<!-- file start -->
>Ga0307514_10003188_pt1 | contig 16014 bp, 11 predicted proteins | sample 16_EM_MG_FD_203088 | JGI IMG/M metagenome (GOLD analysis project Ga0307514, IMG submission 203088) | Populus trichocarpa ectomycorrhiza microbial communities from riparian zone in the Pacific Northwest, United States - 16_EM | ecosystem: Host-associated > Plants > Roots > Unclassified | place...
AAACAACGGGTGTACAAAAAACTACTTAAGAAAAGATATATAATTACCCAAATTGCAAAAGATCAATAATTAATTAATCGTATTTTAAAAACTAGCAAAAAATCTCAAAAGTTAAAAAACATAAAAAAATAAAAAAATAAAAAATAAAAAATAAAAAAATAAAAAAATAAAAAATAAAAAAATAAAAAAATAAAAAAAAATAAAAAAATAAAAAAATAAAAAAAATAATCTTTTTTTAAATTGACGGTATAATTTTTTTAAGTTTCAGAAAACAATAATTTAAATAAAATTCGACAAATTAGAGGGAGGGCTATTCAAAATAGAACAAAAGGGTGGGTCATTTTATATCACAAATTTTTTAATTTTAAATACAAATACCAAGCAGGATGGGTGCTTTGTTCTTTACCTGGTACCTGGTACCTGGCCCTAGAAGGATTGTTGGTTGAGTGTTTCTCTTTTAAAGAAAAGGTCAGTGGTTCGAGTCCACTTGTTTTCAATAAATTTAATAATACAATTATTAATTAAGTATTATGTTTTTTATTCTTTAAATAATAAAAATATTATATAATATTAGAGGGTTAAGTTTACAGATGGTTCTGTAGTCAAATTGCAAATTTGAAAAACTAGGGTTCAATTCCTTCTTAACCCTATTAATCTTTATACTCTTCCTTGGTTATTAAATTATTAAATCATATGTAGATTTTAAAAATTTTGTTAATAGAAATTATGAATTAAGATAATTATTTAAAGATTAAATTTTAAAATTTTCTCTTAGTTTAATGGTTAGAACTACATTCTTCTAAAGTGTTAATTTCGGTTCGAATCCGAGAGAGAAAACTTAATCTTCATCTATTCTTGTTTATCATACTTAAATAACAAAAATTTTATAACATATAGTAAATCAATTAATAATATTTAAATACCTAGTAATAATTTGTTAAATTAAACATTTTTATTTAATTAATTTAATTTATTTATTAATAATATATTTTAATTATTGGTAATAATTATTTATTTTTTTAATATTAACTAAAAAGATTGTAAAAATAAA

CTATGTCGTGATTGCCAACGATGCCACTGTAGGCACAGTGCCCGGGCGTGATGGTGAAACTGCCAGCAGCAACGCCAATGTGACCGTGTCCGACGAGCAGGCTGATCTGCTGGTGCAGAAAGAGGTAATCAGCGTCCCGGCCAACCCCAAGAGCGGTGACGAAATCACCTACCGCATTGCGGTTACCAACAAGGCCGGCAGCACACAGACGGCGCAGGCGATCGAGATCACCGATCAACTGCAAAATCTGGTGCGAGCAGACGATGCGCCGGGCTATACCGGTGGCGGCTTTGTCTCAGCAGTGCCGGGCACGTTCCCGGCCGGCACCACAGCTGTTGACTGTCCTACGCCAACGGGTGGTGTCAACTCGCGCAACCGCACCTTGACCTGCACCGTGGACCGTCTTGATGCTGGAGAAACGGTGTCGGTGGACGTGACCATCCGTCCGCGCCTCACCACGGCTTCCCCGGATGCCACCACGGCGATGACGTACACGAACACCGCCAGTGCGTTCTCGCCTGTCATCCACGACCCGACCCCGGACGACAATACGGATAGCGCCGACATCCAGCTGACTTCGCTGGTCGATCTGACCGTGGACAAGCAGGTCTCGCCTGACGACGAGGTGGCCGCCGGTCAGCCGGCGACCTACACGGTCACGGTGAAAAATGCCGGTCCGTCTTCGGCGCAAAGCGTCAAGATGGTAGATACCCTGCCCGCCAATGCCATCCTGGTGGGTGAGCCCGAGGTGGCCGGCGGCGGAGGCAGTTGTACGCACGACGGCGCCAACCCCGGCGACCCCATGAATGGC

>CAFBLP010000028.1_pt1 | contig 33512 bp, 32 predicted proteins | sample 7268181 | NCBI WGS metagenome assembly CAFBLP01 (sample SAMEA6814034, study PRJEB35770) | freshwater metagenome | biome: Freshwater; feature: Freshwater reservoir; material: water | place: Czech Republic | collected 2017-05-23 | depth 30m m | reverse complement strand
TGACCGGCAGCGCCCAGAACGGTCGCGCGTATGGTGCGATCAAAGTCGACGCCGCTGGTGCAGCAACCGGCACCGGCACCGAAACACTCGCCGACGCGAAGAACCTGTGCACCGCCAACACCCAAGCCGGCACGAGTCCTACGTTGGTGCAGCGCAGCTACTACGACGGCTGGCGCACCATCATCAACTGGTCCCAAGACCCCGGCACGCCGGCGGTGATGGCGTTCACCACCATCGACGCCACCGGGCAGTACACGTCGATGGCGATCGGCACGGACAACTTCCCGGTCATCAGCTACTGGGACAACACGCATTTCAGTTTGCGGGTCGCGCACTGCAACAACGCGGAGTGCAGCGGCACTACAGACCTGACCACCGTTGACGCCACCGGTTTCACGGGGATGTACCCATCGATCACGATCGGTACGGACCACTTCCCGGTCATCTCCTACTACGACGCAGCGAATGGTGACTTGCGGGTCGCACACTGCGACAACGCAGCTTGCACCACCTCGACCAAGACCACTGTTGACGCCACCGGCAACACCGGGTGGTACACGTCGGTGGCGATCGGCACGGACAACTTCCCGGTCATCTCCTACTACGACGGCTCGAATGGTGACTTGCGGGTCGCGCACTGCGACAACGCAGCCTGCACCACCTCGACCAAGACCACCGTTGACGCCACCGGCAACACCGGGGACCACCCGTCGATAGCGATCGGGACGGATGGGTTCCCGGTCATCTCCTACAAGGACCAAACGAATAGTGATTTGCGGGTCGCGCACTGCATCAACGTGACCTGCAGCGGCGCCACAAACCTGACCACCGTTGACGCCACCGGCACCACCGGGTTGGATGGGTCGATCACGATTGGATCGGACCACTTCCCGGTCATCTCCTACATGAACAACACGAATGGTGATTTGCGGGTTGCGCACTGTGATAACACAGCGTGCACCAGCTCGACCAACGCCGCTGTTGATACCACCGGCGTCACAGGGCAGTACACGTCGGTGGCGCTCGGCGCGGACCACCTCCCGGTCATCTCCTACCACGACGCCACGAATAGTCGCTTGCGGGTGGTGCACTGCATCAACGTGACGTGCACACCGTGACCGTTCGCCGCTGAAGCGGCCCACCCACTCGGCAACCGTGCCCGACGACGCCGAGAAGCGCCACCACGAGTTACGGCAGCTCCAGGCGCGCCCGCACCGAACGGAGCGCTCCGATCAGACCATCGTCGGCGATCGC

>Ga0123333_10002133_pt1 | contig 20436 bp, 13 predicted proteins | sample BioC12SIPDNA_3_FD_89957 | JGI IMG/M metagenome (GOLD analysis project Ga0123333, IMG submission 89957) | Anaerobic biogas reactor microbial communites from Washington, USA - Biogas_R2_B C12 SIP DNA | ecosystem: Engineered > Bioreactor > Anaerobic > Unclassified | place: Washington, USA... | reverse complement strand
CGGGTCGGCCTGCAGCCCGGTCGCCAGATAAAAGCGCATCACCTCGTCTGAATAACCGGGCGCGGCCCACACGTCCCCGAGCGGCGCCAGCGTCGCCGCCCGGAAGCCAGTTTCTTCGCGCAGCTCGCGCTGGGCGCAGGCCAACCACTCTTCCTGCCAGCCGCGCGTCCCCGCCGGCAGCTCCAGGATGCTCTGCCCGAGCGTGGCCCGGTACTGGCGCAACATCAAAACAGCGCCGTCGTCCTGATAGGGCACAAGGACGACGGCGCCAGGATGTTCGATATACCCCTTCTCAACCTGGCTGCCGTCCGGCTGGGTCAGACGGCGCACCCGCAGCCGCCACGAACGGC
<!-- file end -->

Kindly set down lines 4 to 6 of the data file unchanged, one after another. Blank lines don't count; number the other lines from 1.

>CAFBLP010000028.1_pt1 | contig 33512 bp, 32 predicted proteins | sample 7268181 | NCBI WGS metagenome assembly CAFBLP01 (sample SAMEA6814034, study PRJEB35770) | freshwater metagenome | biome: Freshwater; feature: Freshwater reservoir; material: water | place: Czech Republic | collected 2017-05-23 | depth 30m m | reverse complement strand
TGACCGGCAGCGCCCAGAACGGTCGCGCGTATGGTGCGATCAAAGTCGACGCCGCTGGTGCAGCAACCGGCACCGGCACCGAAACACTCGCCGACGCGAAGAACCTGTGCACCGCCAACACCCAAGCCGGCACGAGTCCTACGTTGGTGCAGCGCAGCTACTACGACGGCTGGCGCACCATCATCAACTGGTCCCAAGACCCCGGCACGCCGGCGGTGATGGCGTTCACCACCATCGACGCCACCGGGCAGTACACGTCGATGGCGATCGGCACGGACAACTTCCCGGTCATCAGCTACTGGGACAACACGCATTTCAGTTTGCGGGTCGCGCACTGCAACAACGCGGAGTGCAGCGGCACTACAGACCTGACCACCGTTGACGCCACCGGTTTCACGGGGATGTACCCATCGATCACGATCGGTACGGACCACTTCCCGGTCATCTCCTACTACGACGCAGCGAATGGTGACTTGCGGGTCGCACACTGCGACAACGCAGCTTGCACCACCTCGACCAAGACCACTGTTGACGCCACCGGCAACACCGGGTGGTACACGTCGGTGGCGATCGGCACGGACAACTTCCCGGTCATCTCCTACTACGACGGCTCGAATGGTGACTTGCGGGTCGCGCACTGCGACAACGCAGCCTGCACCACCTCGACCAAGACCACCGTTGACGCCACCGGCAACACCGGGGACCACCCGTCGATAGCGATCGGGACGGATGGGTTCCCGGTCATCTCCTACAAGGACCAAACGAATAGTGATTTGCGGGTCGCGCACTGCATCAACGTGACCTGCAGCGGCGCCACAAACCTGACCACCGTTGACGCCACCGGCACCACCGGGTTGGATGGGTCGATCACGATTGGATCGGACCACTTCCCGGTCATCTCCTACATGAACAACACGAATGGTGATTTGCGGGTTGCGCACTGTGATAACACAGCGTGCACCAGCTCGACCAACGCCGCTGTTGATACCACCGGCGTCACAGGGCAGTACACGTCGGTGGCGCTCGGCGCGGACCACCTCCCGGTCATCTCCTACCACGACGCCACGAATAGTCGCTTGCGGGTGGTGCACTGCATCAACGTGACGTGCACACCGTGACCGTTCGCCGCTGAAGCGGCCCACCCACTCGGCAACCGTGCCCGACGACGCCGAGAAGCGCCACCACGAGTTACGGCAGCTCCAGGCGCGCCCGCACCGAACGGAGCGCTCCGATCAGACCATCGTCGGCGATCGC

>Ga0123333_10002133_pt1 | contig 20436 bp, 13 predicted proteins | sample BioC12SIPDNA_3_FD_89957 | JGI IMG/M metagenome (GOLD analysis project Ga0123333, IMG submission 89957) | Anaerobic biogas reactor microbial communites from Washington, USA - Biogas_R2_B C12 SIP DNA | ecosystem: Engineered > Bioreactor > Anaerobic > Unclassified | place: Washington, USA... | reverse complement strand